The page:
Nato 'underestimating' Afghan challenge

MPs call for more troops and aid
MPs call for more troops and aid

Nato must commit more troops and aid to Afghanistan or its mission may fail, MPs have warned.

The Commons defence committee said Afghanistan needed more support to develop into a stable democracy.

It raised serious concerns other Nato countries are not fully contributing to the conflict and warned failure in Afghanistan could undermine the very point of the transatlantic organisation.

The committee found the International Security Assistance Force (Isaf) is two battalions short of what Nato commanders say they need.


Isaf has nearly 37,000 troops deployed in Afghanistan. MPs said a far larger force, as well as greater assistance from development aid, would be needed to stabilise the country.

The report said: "We remain deeply concerned that the reluctance of some Nato members to provide troops for the Isaf mission is undermining Nato's credibility and also Isaf operations."

James Arbuthnot, the committee's chairman added: "The challenges facing UK forces in Afghanistan remain huge. The security situation in the south of the country is fragile to say the least and the cultivation of poppy is worse than ever.

"It is clear that an international presence will be needed there beyond 2009. If that commitment is to succeed, its size and strength must be very great, and in our view considerably greater than the international community is at present willing to acknowledge, let alone to make."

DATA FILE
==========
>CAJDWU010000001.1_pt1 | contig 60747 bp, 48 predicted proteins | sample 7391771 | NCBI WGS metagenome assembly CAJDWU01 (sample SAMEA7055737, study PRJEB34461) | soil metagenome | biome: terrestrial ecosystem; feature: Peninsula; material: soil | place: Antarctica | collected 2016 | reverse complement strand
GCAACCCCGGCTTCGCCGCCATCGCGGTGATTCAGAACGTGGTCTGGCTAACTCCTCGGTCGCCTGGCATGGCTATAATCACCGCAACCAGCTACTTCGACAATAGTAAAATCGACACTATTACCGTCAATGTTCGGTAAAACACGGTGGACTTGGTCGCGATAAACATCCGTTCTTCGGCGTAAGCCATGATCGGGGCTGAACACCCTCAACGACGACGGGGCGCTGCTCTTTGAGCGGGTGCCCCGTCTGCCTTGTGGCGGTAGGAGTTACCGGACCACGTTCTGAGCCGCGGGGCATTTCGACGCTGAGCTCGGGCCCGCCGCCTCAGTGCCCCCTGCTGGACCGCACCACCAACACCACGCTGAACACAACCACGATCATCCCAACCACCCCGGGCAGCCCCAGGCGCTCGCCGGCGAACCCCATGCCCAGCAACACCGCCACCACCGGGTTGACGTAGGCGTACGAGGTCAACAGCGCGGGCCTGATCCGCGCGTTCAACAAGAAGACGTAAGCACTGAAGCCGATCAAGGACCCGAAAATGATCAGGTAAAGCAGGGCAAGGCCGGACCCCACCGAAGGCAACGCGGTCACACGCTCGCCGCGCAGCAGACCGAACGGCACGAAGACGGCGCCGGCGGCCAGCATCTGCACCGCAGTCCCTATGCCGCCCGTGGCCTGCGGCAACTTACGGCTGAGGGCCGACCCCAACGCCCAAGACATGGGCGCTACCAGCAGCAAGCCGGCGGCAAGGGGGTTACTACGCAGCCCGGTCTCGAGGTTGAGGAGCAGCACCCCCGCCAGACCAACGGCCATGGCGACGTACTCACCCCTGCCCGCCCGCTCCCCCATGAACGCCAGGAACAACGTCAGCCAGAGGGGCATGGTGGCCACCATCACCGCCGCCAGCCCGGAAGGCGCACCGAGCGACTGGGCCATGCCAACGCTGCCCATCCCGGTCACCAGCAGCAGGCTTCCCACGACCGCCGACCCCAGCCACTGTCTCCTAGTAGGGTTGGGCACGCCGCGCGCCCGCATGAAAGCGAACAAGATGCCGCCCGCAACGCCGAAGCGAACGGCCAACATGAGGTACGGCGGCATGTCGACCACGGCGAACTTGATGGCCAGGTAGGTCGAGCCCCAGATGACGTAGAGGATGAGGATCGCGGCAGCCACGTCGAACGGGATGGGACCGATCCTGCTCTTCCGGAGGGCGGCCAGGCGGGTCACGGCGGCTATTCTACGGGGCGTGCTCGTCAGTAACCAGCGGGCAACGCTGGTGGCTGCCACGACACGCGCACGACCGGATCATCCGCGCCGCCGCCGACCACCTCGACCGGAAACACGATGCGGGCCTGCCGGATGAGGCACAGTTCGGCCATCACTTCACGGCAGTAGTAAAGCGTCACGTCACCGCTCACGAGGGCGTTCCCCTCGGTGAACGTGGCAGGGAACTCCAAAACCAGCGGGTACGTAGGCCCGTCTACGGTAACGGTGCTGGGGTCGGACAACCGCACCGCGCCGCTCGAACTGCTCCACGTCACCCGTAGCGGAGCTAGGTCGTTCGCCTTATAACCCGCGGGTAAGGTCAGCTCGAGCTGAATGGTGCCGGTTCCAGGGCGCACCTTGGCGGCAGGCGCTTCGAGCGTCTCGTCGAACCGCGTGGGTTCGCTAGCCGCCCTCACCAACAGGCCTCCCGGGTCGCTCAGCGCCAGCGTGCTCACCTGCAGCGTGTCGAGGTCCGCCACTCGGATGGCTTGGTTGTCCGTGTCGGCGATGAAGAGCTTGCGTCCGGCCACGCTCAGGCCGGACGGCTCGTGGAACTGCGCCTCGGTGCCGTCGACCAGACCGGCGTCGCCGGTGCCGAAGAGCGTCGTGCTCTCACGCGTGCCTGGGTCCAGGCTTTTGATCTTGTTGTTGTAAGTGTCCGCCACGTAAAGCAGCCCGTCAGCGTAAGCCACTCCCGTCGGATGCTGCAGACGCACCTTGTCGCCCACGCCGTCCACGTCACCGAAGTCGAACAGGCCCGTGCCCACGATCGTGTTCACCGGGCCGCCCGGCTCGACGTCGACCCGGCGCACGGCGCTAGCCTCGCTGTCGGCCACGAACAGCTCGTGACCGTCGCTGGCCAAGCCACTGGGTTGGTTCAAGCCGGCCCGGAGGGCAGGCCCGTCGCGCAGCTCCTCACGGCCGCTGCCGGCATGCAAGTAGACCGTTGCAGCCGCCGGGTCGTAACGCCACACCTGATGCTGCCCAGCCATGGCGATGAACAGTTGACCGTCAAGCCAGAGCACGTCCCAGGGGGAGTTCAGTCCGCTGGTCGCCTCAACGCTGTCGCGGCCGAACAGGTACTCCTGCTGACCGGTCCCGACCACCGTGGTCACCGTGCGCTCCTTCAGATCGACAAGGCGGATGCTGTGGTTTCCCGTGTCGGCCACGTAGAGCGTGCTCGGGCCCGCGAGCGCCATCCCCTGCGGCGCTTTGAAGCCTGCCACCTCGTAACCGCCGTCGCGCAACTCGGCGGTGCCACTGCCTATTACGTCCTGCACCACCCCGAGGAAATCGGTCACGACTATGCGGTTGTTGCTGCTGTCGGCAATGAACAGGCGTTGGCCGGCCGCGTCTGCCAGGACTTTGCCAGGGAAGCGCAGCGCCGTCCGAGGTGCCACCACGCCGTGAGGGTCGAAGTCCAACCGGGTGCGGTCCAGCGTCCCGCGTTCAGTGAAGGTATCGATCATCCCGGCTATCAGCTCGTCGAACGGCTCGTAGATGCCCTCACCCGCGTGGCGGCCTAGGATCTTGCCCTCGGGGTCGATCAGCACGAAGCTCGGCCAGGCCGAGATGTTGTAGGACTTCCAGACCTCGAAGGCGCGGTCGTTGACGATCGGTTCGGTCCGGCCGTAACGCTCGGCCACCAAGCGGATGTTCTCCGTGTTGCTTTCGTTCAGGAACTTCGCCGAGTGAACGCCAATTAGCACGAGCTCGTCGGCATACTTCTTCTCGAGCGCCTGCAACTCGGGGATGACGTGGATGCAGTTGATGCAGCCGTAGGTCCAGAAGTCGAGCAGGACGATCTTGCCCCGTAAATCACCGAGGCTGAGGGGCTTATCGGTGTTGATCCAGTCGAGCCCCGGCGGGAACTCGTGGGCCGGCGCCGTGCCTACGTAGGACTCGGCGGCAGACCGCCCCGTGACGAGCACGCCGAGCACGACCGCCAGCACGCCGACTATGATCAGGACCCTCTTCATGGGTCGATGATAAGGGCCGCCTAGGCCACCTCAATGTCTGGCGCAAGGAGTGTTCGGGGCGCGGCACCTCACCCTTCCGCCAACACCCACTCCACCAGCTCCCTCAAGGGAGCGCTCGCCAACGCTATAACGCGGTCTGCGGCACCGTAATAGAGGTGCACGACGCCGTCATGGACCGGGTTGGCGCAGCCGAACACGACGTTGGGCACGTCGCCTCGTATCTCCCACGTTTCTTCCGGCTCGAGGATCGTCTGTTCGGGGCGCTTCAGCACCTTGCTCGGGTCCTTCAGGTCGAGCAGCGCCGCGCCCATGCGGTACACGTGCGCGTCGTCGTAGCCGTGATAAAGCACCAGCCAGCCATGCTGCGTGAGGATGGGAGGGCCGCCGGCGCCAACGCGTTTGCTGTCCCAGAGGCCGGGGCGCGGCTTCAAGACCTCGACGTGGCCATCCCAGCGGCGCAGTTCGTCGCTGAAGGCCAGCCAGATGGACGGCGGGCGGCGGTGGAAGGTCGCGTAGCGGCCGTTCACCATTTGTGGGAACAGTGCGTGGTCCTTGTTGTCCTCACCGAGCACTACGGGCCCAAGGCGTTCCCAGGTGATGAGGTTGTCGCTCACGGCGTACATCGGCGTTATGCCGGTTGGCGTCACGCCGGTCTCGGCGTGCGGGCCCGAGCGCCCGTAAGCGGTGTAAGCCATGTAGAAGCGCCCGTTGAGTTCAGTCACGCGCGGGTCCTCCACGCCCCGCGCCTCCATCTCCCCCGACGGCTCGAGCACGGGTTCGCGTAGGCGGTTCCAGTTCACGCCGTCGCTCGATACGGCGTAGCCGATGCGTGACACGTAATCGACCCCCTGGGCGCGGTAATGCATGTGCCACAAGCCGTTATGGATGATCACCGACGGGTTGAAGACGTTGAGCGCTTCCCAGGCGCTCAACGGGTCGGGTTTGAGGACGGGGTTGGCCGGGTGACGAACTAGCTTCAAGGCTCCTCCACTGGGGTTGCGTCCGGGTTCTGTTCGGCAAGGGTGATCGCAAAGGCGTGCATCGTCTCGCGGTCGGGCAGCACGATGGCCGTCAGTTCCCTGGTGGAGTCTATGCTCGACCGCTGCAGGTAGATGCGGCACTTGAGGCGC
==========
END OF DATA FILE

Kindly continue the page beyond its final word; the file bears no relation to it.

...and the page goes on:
The mission is also being undermined by civilian casualties caused by Isaf troops. The committee warned this harms support for Nato and the Afghan government and fuels the insurgency.

The Conservatives have been warning for some time that a lack of commitment from Nato partners threatens to undermine the mission. They seized on the defence committee report as a "severe indictment" of the government's handling of Afghanistan.

Tory defence spokesman Liam Fox said: "Our military successes, achieved at considerable loss of life, are being undermined by the failure to sustain popular Afghan support as a result of slow progress in bringing on reconstruction programmes on a larger scale."

Defence secretary Des Browne welcomed the report, which he said recognised the UK was performing well against a challenging background.

He added: "I agree with the Committee's assessment that Nato nations should do more to meet the shortfalls in requirements. The UK continues to lobby other nations to provide more in terms of military and non-military resources."

The Liberal Democrats argued Gordon Brown must pull British troops out of Iraq in order to meet demands in Afghanistan.

Lib Dem defence spokesman Nick Harvey said: "This is an operation that Nato can ill afford to lose and yet coordination between international actors remains poor.

"While the operation is getting tougher and the number of casualties is climbing, our forces are still lacking the basic equipment they need to do the job."

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